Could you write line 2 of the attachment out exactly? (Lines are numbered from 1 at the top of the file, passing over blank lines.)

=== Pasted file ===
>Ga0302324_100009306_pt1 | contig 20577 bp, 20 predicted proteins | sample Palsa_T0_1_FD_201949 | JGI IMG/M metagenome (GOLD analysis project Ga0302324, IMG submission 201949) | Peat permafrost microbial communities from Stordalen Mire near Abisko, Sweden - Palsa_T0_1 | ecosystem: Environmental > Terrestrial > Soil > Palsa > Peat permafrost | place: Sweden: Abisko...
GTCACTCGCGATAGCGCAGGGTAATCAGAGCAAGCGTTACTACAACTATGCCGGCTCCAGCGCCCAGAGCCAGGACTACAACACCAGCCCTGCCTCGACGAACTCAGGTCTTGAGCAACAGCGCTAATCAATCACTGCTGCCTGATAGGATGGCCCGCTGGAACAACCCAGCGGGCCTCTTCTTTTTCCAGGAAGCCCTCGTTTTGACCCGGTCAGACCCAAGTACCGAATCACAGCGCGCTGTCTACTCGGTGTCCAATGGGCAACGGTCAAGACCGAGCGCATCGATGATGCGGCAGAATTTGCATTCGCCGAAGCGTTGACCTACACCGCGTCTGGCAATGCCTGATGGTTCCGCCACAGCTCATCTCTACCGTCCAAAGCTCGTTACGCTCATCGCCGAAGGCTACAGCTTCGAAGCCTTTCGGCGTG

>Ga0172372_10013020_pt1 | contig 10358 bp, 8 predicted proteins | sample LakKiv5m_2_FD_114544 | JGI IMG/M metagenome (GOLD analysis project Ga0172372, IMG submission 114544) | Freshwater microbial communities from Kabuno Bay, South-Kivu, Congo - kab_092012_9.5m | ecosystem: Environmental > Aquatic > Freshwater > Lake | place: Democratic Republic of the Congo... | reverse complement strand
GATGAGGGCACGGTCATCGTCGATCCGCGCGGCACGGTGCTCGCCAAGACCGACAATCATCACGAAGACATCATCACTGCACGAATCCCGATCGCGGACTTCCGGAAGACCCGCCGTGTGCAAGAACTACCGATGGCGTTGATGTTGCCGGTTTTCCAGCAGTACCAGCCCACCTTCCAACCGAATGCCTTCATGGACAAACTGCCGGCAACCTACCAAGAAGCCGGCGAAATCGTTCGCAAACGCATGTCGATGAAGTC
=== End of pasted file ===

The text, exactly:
GTCACTCGCGATAGCGCAGGGTAATCAGAGCAAGCGTTACTACAACTATGCCGGCTCCAGCGCCCAGAGCCAGGACTACAACACCAGCCCTGCCTCGACGAACTCAGGTCTTGAGCAACAGCGCTAATCAATCACTGCTGCCTGATAGGATGGCCCGCTGGAACAACCCAGCGGGCCTCTTCTTTTTCCAGGAAGCCCTCGTTTTGACCCGGTCAGACCCAAGTACCGAATCACAGCGCGCTGTCTACTCGGTGTCCAATGGGCAACGGTCAAGACCGAGCGCATCGATGATGCGGCAGAATTTGCATTCGCCGAAGCGTTGACCTACACCGCGTCTGGCAATGCCTGATGGTTCCGCCACAGCTCATCTCTACCGTCCAAAGCTCGTTACGCTCATCGCCGAAGGCTACAGCTTCGAAGCCTTTCGGCGTG